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Richemont Sees Tough Road Ahead for Luxury

May 17, 2020 7:35 AM   By Rapaport News
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RAPAPORT... It could take up to three years for the luxury market to get back on track, as it relies heavily on consumer sentiment and travel, Richemont chairman Johann Rupert predicted.

“The luxury industry is dependent on customers’ willingness to spend — the so-called ‘feel-good factor’ — and has benefited from increased international travel in recent years,” Rupert said last week. “There will be headwinds in the months ahead.”

While the company has seen strong demand return in China since stores reopened, it may be hard for other countries to rebound as easily.

“No one can say when we will see economic activity normalize,” Rupert added. “Other economies will probably find it difficult to emulate China. We may be looking at 12, 24 or 36 months of grave economic consequences.”

Despite the pandemic, jewelry sales at Richemont — the owner of Cartier and Van Cleef & Arpels — increased 2% in the past fiscal year, as growth in the US, Europe and Japan more than offset a decline in Asia Pacific.

Proceeds from the category rose to EUR 7.22 billion ($7.81 billion) in the 12 months ending March 31. Sales in the watch division fell 4% to EUR 2.86 billion ($3.09 billion). Online sales were strong during the period, driven by the opening of the Cartier flagship store on online shopping platform Tmall’s Luxury Pavilion in January. Cartier’s Juste un Clou and Van Cleef’s Perlée collections performed well for jewelry, while watch sales were hit by protests in Hong Kong, as well as the COVID-19 outbreak, Richemont noted.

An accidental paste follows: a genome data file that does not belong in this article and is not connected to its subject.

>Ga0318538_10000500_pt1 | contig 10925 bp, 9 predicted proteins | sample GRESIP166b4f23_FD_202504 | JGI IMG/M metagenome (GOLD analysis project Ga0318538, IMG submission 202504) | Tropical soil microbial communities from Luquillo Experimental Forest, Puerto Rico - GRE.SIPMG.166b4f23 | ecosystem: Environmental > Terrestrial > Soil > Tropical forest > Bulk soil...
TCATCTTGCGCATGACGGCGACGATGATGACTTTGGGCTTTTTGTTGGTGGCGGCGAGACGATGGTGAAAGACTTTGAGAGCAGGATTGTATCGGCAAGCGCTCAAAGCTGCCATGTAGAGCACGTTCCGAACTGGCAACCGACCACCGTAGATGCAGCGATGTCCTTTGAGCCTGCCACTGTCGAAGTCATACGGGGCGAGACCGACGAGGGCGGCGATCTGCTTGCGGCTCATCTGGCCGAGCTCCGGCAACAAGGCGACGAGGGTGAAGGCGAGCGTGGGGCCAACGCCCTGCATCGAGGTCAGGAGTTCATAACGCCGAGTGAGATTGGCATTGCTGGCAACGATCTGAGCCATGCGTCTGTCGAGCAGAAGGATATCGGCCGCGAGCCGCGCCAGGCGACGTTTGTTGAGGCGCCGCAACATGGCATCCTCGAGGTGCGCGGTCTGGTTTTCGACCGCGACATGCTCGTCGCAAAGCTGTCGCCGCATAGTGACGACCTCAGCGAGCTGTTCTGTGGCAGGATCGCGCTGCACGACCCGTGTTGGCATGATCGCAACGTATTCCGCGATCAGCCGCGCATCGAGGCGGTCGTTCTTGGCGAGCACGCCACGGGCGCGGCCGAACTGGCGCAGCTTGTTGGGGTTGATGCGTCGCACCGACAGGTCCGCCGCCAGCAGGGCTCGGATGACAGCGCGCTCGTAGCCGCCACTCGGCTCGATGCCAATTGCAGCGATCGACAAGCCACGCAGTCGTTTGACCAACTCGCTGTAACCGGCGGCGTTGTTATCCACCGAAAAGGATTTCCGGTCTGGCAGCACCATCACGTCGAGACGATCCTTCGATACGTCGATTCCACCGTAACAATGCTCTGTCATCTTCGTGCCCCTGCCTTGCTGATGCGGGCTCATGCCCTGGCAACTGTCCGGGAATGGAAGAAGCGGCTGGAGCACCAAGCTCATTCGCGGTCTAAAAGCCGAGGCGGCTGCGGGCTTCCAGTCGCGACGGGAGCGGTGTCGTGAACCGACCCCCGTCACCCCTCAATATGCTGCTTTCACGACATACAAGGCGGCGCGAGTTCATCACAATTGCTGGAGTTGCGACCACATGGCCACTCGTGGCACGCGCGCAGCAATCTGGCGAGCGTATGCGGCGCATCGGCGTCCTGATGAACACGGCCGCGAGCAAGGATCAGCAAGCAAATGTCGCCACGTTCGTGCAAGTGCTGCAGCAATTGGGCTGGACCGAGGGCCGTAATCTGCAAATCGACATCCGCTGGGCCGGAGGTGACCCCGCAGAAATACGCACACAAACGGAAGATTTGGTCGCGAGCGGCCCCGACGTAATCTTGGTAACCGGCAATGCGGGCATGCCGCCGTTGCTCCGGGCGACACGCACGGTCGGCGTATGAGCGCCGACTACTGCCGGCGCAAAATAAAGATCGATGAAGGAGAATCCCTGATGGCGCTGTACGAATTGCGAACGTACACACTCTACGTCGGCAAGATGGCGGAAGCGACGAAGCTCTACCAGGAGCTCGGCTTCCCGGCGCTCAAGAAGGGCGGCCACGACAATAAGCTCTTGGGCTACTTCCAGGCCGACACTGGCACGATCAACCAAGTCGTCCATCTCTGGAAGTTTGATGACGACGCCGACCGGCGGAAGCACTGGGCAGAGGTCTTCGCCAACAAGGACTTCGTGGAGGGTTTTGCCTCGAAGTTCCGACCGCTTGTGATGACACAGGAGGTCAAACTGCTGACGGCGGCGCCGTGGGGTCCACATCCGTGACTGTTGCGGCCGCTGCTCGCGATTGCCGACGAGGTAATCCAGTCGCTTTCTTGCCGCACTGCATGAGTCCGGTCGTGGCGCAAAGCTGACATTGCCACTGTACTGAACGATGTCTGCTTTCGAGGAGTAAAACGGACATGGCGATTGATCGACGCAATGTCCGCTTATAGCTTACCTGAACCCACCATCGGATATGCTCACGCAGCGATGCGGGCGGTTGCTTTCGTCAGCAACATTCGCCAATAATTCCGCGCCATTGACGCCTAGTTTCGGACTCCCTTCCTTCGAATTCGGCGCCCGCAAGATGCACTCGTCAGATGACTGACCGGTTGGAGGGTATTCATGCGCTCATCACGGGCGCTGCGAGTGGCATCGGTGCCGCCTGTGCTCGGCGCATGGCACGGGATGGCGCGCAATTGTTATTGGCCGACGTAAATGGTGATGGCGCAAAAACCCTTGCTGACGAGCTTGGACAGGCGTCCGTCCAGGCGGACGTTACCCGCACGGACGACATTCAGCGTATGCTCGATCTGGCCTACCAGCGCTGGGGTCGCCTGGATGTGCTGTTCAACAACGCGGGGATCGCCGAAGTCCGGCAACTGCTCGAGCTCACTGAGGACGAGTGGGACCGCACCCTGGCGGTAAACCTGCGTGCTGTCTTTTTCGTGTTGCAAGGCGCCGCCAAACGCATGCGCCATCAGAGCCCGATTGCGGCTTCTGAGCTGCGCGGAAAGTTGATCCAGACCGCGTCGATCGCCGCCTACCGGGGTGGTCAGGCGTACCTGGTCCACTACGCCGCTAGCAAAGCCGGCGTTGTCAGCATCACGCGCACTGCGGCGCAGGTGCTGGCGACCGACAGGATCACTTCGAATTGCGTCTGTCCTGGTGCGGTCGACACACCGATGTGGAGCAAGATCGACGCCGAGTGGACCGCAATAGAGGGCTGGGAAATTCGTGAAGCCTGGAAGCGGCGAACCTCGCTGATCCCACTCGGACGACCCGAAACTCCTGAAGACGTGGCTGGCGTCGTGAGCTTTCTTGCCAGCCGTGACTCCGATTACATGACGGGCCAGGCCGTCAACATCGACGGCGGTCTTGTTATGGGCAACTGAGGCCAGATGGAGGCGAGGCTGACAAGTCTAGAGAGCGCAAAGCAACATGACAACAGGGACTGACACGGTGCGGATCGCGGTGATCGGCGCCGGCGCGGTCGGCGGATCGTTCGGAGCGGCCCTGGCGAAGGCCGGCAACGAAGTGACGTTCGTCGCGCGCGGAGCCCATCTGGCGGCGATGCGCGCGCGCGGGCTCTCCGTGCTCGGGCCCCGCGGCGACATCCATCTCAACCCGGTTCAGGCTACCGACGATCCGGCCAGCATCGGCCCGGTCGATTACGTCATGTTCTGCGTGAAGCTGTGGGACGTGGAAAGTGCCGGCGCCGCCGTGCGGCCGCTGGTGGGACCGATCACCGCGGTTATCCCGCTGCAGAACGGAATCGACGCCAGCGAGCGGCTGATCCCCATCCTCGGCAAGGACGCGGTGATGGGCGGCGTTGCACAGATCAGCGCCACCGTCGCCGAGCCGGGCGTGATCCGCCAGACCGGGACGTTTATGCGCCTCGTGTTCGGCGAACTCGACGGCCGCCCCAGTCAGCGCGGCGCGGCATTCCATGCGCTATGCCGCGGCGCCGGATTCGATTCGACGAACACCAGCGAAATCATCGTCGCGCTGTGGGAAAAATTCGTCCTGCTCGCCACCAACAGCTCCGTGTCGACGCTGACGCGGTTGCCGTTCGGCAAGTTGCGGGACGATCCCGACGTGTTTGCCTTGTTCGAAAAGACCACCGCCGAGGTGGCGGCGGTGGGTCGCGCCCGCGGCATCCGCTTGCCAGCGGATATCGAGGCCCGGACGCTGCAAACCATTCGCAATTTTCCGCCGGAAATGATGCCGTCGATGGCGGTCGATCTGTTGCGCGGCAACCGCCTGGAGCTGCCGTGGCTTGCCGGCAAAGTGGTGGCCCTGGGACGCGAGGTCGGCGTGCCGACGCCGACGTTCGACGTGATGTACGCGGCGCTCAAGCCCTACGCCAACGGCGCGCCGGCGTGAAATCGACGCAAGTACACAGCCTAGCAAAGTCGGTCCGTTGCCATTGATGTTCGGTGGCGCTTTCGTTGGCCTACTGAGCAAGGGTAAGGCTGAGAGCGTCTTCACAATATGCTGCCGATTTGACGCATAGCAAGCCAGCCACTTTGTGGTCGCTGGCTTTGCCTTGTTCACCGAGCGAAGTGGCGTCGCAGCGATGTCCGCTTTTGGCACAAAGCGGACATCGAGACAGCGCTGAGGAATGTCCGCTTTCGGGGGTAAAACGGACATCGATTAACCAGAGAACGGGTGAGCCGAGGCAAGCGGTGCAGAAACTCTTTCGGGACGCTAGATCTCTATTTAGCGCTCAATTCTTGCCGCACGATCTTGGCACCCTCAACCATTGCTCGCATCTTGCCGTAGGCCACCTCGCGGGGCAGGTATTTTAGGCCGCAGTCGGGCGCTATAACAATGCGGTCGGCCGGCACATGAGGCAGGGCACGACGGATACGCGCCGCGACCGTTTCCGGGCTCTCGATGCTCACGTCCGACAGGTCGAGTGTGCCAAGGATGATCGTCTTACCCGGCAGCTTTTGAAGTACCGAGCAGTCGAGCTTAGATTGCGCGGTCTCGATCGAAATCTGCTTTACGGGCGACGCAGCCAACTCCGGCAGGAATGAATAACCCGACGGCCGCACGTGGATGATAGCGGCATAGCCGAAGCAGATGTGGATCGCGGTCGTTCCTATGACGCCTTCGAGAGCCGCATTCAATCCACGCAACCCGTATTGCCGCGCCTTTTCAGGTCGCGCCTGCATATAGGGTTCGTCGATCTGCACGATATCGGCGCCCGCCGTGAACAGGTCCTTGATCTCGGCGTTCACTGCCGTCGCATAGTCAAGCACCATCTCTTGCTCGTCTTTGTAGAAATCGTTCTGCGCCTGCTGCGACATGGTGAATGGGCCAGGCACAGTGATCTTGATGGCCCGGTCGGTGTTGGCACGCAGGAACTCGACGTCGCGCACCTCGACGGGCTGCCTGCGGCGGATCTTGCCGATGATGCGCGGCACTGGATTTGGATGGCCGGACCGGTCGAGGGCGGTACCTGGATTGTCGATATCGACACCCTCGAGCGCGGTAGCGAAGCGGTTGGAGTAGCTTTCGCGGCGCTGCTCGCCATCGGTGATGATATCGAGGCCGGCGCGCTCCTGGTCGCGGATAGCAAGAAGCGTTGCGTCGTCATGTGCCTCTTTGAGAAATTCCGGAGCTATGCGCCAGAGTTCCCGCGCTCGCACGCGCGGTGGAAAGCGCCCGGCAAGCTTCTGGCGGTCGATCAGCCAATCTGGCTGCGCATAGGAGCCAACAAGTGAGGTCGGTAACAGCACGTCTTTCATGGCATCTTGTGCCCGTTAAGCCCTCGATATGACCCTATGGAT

Operating profit for the jewelry division decreased 7% to EUR 2.08 billion ($2.25 billion) for the year amid a rise in the price of gold and higher expenditure on store renovations and digital improvements, Richemont said.

Group sales grew 2% to EUR 14.24 billion ($15.41 billion), while profit plummeted 67% to EUR 931 million ($1.01 billion). The large drop in profit reflected the impact of a one-time tax gain on the reevaluation of YNAP shares, the company noted.

Group sales for the fourth fiscal quarter ending March 31 fell 18%, including a 67% drop in Hong Kong. Operating profit slid 22%. Richemont did not disclose fourth-quarter data for jewelry and watches, which together form the company’s largest revenue source.  

Richemont has not given an outlook for the coming fiscal year, noting that due to the uncertainty caused by the pandemic, it could not provide accurate figures.

“We are experiencing unprecedented times, with severe disruptions across the world simultaneously,” the company stressed. “The closures of our internal and external points of sales, changing attitudes towards consumption and subdued consumer sentiment will weigh on this year’s results, even if…we are gradually resuming operations as parts of the world emerge from lockdown. It is impossible to make meaningful predictions at this time.”

Image: Richemont’s Cartier, Van Cleef & Arpels and Piaget stores on Charter Road in the Central district of Hong Kong. (Puiatom Woa uovyoad)
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Tags: Cartier, Johann Rupert, Rapaport News, Richemont, Van Cleef & Arpels, YNAP
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